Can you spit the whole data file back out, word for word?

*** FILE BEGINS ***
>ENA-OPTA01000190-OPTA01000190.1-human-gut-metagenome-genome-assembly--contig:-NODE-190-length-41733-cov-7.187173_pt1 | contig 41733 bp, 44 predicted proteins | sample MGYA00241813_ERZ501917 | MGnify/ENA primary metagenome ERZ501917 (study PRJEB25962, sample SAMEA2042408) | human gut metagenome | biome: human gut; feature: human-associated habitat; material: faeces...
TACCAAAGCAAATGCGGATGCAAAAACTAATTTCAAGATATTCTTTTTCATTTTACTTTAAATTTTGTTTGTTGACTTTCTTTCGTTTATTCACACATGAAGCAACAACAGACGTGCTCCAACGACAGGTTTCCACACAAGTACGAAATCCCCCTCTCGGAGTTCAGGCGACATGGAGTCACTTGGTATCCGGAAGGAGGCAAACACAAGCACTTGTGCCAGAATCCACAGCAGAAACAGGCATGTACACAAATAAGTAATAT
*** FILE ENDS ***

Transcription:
>ENA-OPTA01000190-OPTA01000190.1-human-gut-metagenome-genome-assembly--contig:-NODE-190-length-41733-cov-7.187173_pt1 | contig 41733 bp, 44 predicted proteins | sample MGYA00241813_ERZ501917 | MGnify/ENA primary metagenome ERZ501917 (study PRJEB25962, sample SAMEA2042408) | human gut metagenome | biome: human gut; feature: human-associated habitat; material: faeces...
TACCAAAGCAAATGCGGATGCAAAAACTAATTTCAAGATATTCTTTTTCATTTTACTTTAAATTTTGTTTGTTGACTTTCTTTCGTTTATTCACACATGAAGCAACAACAGACGTGCTCCAACGACAGGTTTCCACACAAGTACGAAATCCCCCTCTCGGAGTTCAGGCGACATGGAGTCACTTGGTATCCGGAAGGAGGCAAACACAAGCACTTGTGCCAGAATCCACAGCAGAAACAGGCATGTACACAAATAAGTAATAT